LXC's flexibility in supporting a wide range of Linux distributions makes it an attractive choice for organizations seeking to run diverse Linux workloads on a single host.

The minimal overhead of LXC containers enables efficient resource utilization and scalability.

To further enhance LXC's capabilities, LXD, now owned by Canonical (the publisher of Ubuntu), enters the picture.

While not a virtualization technology itself, LXD builds upon LXC, offering advanced management features, improved security, and a user-friendly interface.

With LXD, you can leverage container snapshots, live migration, and remote management, making it an appealing choice for those who prefer the lightweight nature of LXC but require more sophisticated management capabilities.

Final comparison

Feature KVM LXC LXD OpenVZ Xen ESXi
Type Full Virtualization (Integrated into Linux kernel) Containerization Container Management (over LXC) Containerization Full Virtualization (Paravirtualization & HVM) Full Virtualization (Type-1 Hypervisor)
OS Support Wide (Linux, Windows, etc.) Linux-based only Linux-based only Linux-based only Wide (Linux, Windows, etc., with optimizations for paravirtualized guests) Wide (Linux, Windows, etc.)
Isolation Level High (separate kernel) Medium (shared kernel) Medium (shared kernel) Medium (shared kernel) High (separate kernel, enhanced in paravirtualization) High (separate kernel)
Performance Overhead Moderate (Can be optimized with hardware acceleration) Low Low Low Low to Moderate (Lower with paravirtualization) Low (Optimized for efficiency)
Use Case General-purpose virtualization, scenarios requiring strong isolation Development, lightweight production apps Enhanced management and security for LXC containers High-density virtualization, rapid scalability General-purpose virtualization, optimized for performance in paravirtualized environments Enterprise virtualization solutions, optimized for datacenter and cloud environments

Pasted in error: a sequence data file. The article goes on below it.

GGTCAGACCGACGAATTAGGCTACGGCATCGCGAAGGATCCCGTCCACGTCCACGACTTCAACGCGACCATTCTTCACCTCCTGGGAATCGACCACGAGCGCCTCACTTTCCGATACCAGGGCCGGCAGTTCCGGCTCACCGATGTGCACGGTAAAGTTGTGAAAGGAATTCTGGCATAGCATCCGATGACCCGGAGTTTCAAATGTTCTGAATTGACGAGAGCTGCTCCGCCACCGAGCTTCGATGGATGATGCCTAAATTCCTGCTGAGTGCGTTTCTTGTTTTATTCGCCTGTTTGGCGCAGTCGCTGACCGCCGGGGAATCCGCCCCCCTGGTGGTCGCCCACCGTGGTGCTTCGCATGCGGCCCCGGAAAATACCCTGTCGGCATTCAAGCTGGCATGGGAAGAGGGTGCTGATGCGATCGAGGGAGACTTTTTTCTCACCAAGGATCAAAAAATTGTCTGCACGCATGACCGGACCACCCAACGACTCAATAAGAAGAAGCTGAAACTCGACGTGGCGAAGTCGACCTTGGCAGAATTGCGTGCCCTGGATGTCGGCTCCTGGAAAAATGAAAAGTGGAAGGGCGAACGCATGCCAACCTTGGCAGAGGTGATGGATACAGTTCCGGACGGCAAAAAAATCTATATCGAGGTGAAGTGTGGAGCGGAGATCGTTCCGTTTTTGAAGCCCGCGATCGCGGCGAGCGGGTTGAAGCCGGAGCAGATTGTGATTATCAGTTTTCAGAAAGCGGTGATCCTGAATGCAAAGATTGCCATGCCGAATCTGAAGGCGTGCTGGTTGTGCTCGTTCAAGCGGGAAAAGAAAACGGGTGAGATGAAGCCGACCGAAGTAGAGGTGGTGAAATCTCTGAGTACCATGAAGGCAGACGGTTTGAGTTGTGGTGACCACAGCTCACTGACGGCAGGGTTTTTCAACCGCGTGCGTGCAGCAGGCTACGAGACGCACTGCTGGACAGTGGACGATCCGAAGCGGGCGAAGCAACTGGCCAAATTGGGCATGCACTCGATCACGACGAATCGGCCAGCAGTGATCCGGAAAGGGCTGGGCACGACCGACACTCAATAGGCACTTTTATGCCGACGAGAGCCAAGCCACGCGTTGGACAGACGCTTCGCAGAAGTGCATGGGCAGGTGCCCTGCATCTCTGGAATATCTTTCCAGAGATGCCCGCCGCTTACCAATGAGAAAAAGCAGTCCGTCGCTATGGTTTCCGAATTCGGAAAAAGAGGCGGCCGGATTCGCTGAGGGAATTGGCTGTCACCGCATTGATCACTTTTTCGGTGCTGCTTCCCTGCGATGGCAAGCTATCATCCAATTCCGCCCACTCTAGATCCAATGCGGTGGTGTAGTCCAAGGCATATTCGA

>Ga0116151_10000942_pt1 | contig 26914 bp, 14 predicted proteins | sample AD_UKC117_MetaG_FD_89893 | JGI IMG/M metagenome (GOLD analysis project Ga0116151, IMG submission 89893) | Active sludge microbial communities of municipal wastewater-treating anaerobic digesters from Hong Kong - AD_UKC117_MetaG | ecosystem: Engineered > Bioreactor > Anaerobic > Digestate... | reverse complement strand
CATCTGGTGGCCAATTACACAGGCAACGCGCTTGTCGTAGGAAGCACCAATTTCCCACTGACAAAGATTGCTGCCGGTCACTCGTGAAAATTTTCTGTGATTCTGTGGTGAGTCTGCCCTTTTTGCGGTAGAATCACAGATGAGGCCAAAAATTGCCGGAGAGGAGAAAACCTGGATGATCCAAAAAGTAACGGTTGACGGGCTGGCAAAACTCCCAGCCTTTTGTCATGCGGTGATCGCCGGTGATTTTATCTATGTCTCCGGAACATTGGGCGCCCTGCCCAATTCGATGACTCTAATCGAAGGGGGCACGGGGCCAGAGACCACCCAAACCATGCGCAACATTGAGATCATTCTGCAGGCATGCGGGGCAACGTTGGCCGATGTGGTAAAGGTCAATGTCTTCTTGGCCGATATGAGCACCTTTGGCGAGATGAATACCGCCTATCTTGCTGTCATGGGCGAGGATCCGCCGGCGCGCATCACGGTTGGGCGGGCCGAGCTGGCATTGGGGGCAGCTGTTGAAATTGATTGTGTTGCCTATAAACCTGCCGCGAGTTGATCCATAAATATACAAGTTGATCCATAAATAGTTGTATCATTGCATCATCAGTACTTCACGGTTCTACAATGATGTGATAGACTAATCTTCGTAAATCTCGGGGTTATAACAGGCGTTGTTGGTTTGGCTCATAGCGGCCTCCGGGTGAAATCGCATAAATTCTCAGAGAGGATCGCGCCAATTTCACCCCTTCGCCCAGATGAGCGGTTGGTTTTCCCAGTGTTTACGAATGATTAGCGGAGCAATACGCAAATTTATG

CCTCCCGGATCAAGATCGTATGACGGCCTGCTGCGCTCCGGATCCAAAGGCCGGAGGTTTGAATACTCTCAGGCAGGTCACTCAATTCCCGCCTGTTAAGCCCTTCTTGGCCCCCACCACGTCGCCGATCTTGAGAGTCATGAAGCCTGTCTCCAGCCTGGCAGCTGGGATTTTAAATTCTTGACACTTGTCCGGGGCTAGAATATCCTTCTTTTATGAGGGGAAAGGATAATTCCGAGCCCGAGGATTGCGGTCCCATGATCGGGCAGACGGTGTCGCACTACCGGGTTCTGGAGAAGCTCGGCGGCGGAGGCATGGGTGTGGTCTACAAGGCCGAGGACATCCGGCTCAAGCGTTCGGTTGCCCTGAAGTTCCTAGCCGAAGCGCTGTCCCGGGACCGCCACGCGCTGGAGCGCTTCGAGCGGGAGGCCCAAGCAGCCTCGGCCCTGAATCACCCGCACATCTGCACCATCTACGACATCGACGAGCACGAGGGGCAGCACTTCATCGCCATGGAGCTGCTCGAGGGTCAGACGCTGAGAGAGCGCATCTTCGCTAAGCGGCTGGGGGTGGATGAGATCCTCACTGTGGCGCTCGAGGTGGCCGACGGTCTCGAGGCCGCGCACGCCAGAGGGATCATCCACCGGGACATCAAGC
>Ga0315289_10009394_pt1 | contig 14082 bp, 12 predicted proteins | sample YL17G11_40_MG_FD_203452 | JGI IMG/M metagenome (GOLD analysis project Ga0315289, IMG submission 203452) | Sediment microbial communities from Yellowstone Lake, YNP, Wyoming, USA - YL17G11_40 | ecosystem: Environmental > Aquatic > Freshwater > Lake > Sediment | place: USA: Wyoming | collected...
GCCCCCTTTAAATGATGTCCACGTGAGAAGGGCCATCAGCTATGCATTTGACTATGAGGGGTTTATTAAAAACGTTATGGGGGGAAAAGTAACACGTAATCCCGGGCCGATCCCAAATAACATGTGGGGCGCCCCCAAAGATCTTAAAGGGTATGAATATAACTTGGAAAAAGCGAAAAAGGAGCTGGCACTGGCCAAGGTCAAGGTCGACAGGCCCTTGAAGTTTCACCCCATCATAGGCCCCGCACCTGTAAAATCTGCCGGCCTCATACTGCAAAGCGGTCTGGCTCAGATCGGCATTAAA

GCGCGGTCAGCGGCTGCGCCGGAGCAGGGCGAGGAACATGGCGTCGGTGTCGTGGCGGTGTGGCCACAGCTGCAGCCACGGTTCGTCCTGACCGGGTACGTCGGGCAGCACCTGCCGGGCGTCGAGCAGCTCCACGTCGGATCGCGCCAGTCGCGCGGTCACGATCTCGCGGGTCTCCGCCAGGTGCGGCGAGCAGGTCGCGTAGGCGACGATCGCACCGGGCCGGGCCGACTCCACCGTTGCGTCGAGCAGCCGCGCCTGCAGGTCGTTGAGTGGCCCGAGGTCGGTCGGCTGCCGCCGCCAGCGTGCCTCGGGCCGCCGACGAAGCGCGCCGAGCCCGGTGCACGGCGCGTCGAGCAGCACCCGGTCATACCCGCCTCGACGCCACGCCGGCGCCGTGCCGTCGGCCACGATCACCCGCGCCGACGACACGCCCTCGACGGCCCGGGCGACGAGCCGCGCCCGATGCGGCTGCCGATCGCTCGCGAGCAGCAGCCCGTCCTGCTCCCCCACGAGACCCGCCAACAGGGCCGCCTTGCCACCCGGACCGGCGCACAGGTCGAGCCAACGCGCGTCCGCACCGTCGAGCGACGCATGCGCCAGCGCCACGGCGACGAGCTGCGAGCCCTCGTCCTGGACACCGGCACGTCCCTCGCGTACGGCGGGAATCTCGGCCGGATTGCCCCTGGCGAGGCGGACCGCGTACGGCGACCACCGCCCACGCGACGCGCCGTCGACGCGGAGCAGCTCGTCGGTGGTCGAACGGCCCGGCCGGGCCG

Primary Advantage Strong isolation, broad OS support, integrated into Linux for ease of use Efficient resource use, minimal overhead, simple setup Simplifies LXC management, advanced features, improved security High container density, rapid provisioning, efficient Linux virtualization Efficient resource utilization, especially with paravirtualization, versatile virtualization modes Highly efficient, enterprise-grade features, robust resource management
Security Enhanced by VM isolation, dependent on Linux kernel security Dependent on host kernel security Enhanced security models over LXC Dependent on host kernel security Enhanced by VM isolation, paravirtualization reduces attack surface Enhanced by VM isolation, proprietary optimizations for security

Xen and VMware EXSi while solid options for some have in many ways been surpassed by KVM.

KVM's strong isolation, multi-OS support, and robust security make it a compelling choice for many. However, the higher resource overhead and complexity of managing KVM environments should be considered.

OpenVZ excels in high-density container deployments, offering rapid provisioning and efficient resource utilization. Its ability to scale quickly makes it well-suited for environments that require agility and elasticity. However, the shared kernel model and focus on Linux workloads may limit its applicability in certain scenarios.

LXC, paired with LXD, provides a lightweight and flexible containerization solution with enhanced management capabilities. The near-native performance and simplicity of LXC make it an attractive choice for organizations seeking to optimize resource utilization and streamline their Linux workloads.


Ultimately, the decision between KVM, OpenVZ, and LXC in 2024 will depend on factors such as performance requirements, security needs, workload diversity, and management preferences.

Personally over here at xTom, our favorite virtualization technology is KVM, as it gives you as close to a bare bones experience as possible. From performance to isolation.

We even have a sub-brand called V.PS where you can get an incredibly cost-effective NVMe KVM virtual private server right here.

You could even run OpenVZ or LXC within your KVM VPS. Best of all worlds.

Thanks for reading!